Vendetti and renowned slack key artist Keola Beamer were among a Hawai‘i contingent that journeyed to Nepal to witness and document the festival. Beamer worked with local musicians in Nepal to create the film’s original music. Both Vendetti and Beamer are scheduled for an audience Q&A session after the free screening.

 


PBS Hawai‘i is a 501(c) (3) nonprofit organization and Hawai‘i’s sole member of the trusted Public Broadcasting Service (PBS). We advance learning and discovery through storytelling that profoundly touches people’s lives. We bring the world to Hawai‘i and Hawai‘i to the world. pbshawaii.org | facebook.com/pbshawaii | @pbshawaii

 

Pacific Heartbeat

Pacific Heartbeat, now in its sixth season, is an anthology series that provides viewers with a glimpse of the real Pacific – its people, cultures and contemporary issues.  The series features a diverse array of programs that will draw viewers into the heart and soul of Pacific Island culture.

 

Pacific Heartbeat Season 6 airs Saturdays in May 2017 on PBS Hawaiʻi.

 

A co-presentation of Pacific Islanders in Communications and PBS Hawaiʻi

 

Visions in the Dark: The Life of Pinky Thompson

Saturday, May 6, 2017, 8 pm

Visions in the Dark: The Life of Pinky Thompson is a Hawaiian story of pain and promise, of challenge and triumph and a story of leadership.  Sustaining a serious eye wound in Normandy during WWII that left him in the dark for two years, Myron “Pinky” Thompson emerged with a clear vision of his purpose in life.  Thompson would go on to be a social worker, mentor and revered leader in the Native Hawaiian community who left a legacy of positive social change, pride in Pacific heritage and a strong sense of native identity among Hawaiians that flourishes today.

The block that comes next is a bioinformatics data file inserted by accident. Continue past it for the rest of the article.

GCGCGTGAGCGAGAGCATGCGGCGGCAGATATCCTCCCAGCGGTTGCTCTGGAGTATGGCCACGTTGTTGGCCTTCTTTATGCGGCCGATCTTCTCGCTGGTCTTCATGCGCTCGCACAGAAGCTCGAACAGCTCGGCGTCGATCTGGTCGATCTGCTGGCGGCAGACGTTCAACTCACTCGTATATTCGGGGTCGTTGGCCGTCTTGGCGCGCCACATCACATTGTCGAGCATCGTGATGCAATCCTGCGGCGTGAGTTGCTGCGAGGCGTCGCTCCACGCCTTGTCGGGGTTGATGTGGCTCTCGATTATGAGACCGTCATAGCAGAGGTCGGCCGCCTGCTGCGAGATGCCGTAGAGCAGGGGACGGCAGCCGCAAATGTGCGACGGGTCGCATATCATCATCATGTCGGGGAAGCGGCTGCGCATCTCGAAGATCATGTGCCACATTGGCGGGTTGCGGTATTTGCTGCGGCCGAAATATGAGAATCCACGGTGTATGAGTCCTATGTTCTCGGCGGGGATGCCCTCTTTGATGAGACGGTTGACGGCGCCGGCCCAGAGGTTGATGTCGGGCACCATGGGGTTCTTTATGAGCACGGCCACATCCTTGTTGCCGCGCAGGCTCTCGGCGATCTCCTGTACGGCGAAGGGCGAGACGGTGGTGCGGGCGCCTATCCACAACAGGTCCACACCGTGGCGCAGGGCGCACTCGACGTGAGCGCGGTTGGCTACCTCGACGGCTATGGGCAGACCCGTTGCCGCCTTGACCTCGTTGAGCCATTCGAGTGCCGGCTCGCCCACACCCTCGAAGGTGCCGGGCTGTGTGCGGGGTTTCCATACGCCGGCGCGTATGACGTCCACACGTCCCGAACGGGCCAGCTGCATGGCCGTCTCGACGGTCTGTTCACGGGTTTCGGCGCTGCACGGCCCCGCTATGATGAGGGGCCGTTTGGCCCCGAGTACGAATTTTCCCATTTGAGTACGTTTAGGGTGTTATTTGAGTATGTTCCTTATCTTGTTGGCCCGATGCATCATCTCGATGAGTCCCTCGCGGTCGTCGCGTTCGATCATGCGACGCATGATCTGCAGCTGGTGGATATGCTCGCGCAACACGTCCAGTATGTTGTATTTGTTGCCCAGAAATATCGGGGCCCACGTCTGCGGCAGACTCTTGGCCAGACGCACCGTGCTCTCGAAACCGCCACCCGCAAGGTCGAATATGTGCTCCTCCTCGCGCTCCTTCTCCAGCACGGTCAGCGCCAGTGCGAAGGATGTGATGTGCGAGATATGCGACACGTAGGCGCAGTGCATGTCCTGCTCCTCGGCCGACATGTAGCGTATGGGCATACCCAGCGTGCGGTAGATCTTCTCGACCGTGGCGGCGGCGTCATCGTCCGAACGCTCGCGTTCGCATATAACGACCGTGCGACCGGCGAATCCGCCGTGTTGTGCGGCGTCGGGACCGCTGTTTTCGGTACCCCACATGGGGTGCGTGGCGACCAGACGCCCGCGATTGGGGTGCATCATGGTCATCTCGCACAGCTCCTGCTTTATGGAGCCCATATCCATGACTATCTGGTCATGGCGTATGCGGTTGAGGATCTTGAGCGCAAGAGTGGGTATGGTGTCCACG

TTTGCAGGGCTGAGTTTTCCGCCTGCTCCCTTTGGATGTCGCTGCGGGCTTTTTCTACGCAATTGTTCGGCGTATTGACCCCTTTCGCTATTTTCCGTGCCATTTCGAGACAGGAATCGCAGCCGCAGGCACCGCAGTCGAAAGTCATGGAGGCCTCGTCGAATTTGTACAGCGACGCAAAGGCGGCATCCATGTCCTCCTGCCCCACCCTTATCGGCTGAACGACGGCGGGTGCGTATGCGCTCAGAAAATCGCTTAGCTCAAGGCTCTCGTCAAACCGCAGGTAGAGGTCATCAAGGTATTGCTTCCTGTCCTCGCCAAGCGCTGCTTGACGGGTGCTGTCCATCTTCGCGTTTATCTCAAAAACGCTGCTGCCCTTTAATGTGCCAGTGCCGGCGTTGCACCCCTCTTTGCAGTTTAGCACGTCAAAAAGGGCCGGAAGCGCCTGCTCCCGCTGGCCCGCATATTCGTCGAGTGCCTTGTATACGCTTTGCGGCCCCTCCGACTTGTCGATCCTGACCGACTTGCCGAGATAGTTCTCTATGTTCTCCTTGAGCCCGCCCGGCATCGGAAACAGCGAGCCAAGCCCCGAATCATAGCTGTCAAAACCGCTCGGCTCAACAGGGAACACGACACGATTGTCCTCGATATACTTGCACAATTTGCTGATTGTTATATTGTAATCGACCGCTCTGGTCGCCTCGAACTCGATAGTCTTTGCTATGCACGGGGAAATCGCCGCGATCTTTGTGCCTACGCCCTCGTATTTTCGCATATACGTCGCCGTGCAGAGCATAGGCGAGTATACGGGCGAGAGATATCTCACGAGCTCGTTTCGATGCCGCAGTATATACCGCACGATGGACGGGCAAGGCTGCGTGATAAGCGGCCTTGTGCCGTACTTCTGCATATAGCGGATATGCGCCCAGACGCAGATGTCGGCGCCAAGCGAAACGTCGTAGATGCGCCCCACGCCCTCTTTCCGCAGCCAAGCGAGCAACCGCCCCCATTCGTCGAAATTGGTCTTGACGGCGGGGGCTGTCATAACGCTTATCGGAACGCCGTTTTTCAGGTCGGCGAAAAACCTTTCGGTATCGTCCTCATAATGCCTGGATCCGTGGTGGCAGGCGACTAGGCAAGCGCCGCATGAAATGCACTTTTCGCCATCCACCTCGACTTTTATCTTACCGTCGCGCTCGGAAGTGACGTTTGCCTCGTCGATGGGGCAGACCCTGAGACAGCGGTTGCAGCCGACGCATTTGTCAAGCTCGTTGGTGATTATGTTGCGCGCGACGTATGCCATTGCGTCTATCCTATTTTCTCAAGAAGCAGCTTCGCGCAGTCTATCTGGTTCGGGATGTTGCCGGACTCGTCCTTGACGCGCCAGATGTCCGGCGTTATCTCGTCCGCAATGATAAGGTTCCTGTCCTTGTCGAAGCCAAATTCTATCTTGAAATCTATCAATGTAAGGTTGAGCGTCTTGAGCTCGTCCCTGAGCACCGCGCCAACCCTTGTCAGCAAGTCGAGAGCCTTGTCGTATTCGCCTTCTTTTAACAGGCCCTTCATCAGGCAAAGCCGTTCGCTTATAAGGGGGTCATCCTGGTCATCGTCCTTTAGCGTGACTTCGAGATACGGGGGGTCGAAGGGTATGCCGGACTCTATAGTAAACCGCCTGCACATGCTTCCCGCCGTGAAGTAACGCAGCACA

Ever the Land

Saturday, May 13, 2017, 8 pm

Ever The Land explores the sublime bond between people and their land.  For the past 150 years, longstanding grievances over extreme colonization tactics have defined the Ngāi (tribe) Tūhoe and New Zealand government’s relationship.  In 2014, history was made when the Tūhoe’s ancestral homelands were returned, the New Zealand government gave a official apology, and Tūhoe built the first-ever “Living Building” in Aotearoa (New Zealand) as a testament to their values and vision of self-governance.

 

Mele Murals

Saturday, May 20, 2017, 8 pm

Mele Murals is a documentary about the transformative power of art through the unlikely union of graffiti and ancient Hawaiian culture.  At the center of the story are two renowned street artists – Estria Miyashiro (aka Estria) and John Hina (aka Prime) – a group of Native Hawaiian youth, and the rural community of Waimea.  Through their stories, Mele Murals shows how public art and Native Hawaiian traditions transforms the artists, students and community.

Next Goal Wins

Saturday, May 27, 2017, 8 pm

In 2001, the tiny Pacific island of American Samoa suffered a world record 31-0 defeat at the hands of Australia, garnering headlines across the world as the worst football (soccer) team on the planet. Next Goal Wins is an inspirational story about the power of hope in the face of seemingly insurmountable odds, and an object lesson in what it really means to be a winner in life.

 

 

INDEPENDENT LENS
Birth of a Movement

 

Learn how D.W. Griffith’s 1915 film The Birth of a Nation unleashed a battle still waging today about race relations and representation, and the power and influence of Hollywood. This program features commentary by Spike Lee, Reginald Hudlin, Dr. Henry Louis Gates Jr. and others.